The notion of preserving shouldn't be limited to American jams and jellies, and in this book, author Domenica Marchetti turns our gaze to the ever-alluring flavors and ingredients of Italy. Read more...
The notion of preserving shouldn't be limited to American jams and jellies, and in this book, author Domenica Marchetti turns our gaze to the ever-alluring flavors and ingredients of Italy. There, abundant produce and other Mediterranean ingredients lend themselves particularly well to canning, bottling, and other preserving methods. Think of marinated artichokes in olive oil, classic giardiniera, or, of course, the late-summer tradition of putting up tomato sauce. But in this book we get so much more, from Marchetti's in-person travels across the regions of Italy as well as the recipes handed down through her family: sweet and sour peppers, Marsala-spiked apricot jam, lemon-infused olive oil, and her grandmother's amarene, sour cherries preserved in alcohol. Beyond canning and pickling, the book also includes recipes for making cheese, curing meats, infusing liqueurs, and even a few confections, plus recipes for finished dishes so you can savor each treasured jar all year long.
Publishers Weekly® Reviews
- Reviewed in: Publishers Weekly, page .
- Review Date: 2016-03-21
- Reviewer: Staff
Italian cooking expert, journalist, and author Marchetti (Rustic Italian) shares her passion for Italian cuisine in 150 recipes dedicated to the ancient Mediterranean art of food preservation, which is still strong today among Italy’s families and agriturismo artisan producers. To “capture the flavors of Italy,” she offers traditional preservation techniques for canning, infusing, brining, bottling, and making sausage and cheese, concluding each chapter with time-honored, family-inspired recipes for soups, meats, pizza, bread, or sweet confections. Along with a full chapter on tomato sauces, there are recipes for spiked jams, fruits preserved in alcohol, seasoned salts, and vegetables under oil or vinegar. A citrusy mint syrup can be enjoyed atop a chocolate chip cake or in a vibrant cocktail. There’s a guide to safety essentials in canning, required tools, and a look at modern pressure canning. Family food memories are highlighted throughout. In this “tribute to the many wonderful ways Italians put up food,” cooks are invited to save the taste of Italian produce on their pantry shelves. Marchetti elevates preserved food from the role of condiment to center stage. (June)
Cooking: Sharing the bounty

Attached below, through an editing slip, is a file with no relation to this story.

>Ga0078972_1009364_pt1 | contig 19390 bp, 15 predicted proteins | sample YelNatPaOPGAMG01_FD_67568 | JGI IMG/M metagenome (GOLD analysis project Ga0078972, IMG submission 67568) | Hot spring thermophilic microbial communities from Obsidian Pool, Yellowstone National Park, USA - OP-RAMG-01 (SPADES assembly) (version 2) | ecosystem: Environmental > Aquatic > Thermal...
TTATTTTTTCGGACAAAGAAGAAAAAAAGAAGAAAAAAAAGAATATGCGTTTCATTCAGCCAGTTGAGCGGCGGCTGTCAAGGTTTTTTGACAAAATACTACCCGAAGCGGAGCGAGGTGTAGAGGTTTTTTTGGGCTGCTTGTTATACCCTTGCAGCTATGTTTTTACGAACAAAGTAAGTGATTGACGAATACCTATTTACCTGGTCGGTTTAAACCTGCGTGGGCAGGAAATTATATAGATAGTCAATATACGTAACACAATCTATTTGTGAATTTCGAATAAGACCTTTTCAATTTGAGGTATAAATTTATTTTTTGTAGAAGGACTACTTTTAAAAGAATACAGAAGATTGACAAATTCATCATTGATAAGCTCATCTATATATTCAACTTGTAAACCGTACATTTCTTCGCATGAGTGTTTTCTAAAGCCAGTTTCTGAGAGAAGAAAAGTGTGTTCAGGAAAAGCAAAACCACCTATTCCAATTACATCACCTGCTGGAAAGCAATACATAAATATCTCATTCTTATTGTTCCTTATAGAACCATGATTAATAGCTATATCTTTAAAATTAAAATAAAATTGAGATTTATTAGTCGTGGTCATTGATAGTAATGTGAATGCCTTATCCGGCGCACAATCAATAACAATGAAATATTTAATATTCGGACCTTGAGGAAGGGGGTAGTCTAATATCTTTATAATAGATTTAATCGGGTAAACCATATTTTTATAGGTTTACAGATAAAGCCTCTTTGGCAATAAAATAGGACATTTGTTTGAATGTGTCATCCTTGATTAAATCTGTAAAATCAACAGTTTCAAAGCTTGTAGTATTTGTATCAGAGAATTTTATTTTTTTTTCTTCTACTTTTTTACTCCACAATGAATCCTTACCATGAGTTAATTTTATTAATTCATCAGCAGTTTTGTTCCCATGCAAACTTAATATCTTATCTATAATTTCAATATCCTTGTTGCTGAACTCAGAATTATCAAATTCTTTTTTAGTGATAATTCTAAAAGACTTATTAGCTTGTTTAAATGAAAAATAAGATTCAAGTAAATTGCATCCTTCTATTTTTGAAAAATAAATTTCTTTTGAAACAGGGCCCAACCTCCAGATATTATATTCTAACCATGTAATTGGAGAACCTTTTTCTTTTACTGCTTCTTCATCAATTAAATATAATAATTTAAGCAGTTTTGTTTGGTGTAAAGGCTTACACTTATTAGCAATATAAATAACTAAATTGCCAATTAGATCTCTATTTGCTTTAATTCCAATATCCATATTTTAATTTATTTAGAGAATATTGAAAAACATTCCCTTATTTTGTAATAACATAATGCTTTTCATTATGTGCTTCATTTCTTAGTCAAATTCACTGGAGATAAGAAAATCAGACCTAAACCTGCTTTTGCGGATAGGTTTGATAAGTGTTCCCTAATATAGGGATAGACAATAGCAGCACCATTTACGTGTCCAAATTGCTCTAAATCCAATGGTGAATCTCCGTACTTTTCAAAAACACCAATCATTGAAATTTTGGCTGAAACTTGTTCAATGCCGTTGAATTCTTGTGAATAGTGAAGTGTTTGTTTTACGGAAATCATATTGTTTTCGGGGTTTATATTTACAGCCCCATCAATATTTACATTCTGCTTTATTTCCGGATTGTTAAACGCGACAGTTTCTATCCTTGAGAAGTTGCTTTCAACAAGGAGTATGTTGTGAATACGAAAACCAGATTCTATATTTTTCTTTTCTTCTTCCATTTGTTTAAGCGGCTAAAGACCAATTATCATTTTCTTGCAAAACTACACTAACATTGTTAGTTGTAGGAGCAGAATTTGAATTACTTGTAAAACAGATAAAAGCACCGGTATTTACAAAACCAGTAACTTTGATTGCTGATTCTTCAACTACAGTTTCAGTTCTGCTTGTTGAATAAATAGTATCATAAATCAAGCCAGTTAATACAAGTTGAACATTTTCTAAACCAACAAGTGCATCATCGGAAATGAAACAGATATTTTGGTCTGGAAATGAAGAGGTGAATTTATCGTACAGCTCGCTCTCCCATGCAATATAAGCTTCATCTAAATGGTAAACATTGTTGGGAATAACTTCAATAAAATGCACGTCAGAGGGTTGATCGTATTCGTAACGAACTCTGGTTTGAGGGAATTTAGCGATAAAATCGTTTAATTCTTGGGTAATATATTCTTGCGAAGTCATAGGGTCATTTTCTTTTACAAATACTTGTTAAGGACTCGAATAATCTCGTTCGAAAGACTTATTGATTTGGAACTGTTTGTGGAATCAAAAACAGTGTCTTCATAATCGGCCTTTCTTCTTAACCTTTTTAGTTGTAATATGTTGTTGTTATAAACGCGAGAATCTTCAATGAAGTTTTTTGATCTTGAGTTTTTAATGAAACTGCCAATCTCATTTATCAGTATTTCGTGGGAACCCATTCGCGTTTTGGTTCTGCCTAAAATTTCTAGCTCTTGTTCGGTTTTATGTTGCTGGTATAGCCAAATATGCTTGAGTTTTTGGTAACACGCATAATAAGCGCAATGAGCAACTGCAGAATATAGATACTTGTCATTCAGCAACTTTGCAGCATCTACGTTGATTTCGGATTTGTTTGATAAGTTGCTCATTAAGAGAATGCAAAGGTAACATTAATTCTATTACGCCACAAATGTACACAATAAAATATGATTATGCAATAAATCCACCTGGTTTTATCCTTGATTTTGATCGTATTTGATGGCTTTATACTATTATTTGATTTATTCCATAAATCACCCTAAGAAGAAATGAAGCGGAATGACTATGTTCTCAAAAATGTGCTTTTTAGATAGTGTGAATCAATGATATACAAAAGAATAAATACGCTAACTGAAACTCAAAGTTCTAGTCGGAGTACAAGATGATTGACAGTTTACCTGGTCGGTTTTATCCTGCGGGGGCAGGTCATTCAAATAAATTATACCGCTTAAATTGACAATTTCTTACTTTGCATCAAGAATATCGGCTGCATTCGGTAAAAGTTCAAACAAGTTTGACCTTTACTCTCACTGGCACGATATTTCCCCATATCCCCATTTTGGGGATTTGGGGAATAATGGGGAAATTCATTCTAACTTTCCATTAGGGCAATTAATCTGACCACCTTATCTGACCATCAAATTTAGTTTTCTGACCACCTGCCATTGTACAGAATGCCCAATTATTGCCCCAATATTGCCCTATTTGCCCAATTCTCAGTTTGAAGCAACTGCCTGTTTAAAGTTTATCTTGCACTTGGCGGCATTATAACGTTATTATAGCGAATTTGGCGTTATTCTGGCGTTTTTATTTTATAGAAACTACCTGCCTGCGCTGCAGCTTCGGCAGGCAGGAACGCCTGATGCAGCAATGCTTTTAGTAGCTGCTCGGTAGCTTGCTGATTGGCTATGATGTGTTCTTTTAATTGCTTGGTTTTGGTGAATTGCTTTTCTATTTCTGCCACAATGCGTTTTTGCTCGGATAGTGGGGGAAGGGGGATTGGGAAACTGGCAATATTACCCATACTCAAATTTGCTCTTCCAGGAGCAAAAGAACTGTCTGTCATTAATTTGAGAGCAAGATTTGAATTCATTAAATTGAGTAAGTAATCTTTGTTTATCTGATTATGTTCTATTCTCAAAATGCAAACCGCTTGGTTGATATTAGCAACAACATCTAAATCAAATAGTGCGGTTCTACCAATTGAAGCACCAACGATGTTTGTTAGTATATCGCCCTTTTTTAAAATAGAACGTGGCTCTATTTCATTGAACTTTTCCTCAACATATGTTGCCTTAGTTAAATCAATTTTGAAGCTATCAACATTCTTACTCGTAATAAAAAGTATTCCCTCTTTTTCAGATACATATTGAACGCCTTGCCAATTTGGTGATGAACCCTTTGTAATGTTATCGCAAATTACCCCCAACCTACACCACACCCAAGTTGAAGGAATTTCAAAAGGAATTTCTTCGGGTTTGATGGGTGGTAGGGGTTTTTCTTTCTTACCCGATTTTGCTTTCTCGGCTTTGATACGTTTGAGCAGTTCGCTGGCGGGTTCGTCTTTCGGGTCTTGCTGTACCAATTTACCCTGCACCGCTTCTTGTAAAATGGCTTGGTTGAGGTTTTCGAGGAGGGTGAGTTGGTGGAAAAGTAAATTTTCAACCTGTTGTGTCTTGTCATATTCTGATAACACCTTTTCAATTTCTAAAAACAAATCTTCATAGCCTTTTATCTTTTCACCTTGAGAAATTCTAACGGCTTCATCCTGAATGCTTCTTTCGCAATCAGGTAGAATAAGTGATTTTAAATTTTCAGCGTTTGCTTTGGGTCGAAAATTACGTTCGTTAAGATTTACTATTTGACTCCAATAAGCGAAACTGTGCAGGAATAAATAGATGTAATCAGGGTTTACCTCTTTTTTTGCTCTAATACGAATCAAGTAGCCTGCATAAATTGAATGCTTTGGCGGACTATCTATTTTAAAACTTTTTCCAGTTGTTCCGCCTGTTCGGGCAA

We live in interesting gastronomic times—we’ve gotten far more savvy and adventurous with flavor, which has introduced us to all sorts of ethnic cuisines. But we’ve also gotten pickier about where our ingredients come from, and many of us aim to eat in a sustainable way that accommodates our vegan, vegetarian and gluten-free friends. So throwing together a potluck meal has become a bit trickier. Kristin Donnelly, a former editor at Food & Wine and a fan of the informal fun of the potluck dinner, offers us a repertoire of dishes that travel well, hold up and will impress friends, foodies and ordinary folks alike. Modern Potluck, her debut cookbook, starts with snacks like Smoked Fish-Onion Dip, ends with sweets like a Peach-Blueberry Slab Pie and covers everything in between—from Flank Steak Lettuce Cups and Tomatillo Pulled Chicken to Caramelized Kimchi Corn Bread and Coconut-Roasted Squash Wedges. The 105 recipes also include plenty of make-ahead advice.
A PIECE OF CAKE
We used to bake cakes, but now, with Caroline Wright’s clever, creative approach, we build them. You’ll still mix ingredients and put pans in the oven, but the end result will be a magical combo of batter, syrup and frosting. All of the practical how-tos are gathered in Cake Magic! Mix & Match Your Way to 100 Amazing Combinations. First you’ll feast your eyes on full-color photos of 100 luscious cakes in all their frosted glory, and the recipes follow: the batters—all of them are based on a super-easy, homemade 5-ingredient cake mix; the syrups—the sweet secret to enhancing and intensifying a cake’s flavor; and topping it off, the frostings and the “extra-somethings” that add a final flourish. It’s all fabulous fun, from a subtly elegant Sweet Cream Cake to a tangy Triple Citrus Cake, an Irish Coffee Cake or a divinely rich, chocolate-through-and-through Best Blackout Cake.
TOP PICK IN COOKBOOKS
Preserving food knows no geographic boundaries; every culture and country has its own traditions for storing Mother Nature’s seasonal bounty. So it’s no surprise that the Italians, who excel at all things culinary, are masters of the art and craft of putting food by. Domenica Marchetti, author of six Italian cookbooks and a devoted practitioner of home preserving, puts her passions together in her latest, Preserving Italy: Canning, Curing, Infusing, and Bottling Italian Flavors and Traditions. It’s the perfect guide to a DIY Italian pantry stocked with home-brined olives, pickled zucchini, mixed grilled mushrooms in oil, mixed nuts in honey, sweet jams, pale gold bottles of limoncello and, of course, a variety of red tomatoes: whole, sun-dried, pureed or turned into an intense, savory paste. Marchetti also includes recipes and detailed directions for making fresh cheeses and simple cured meats—think buttermilk ricotta, pancetta and guanciale. Each chapter has suggestions on how to use what you preserve, and there’s all the necessary info on safety. Conserve, preserve and enjoy!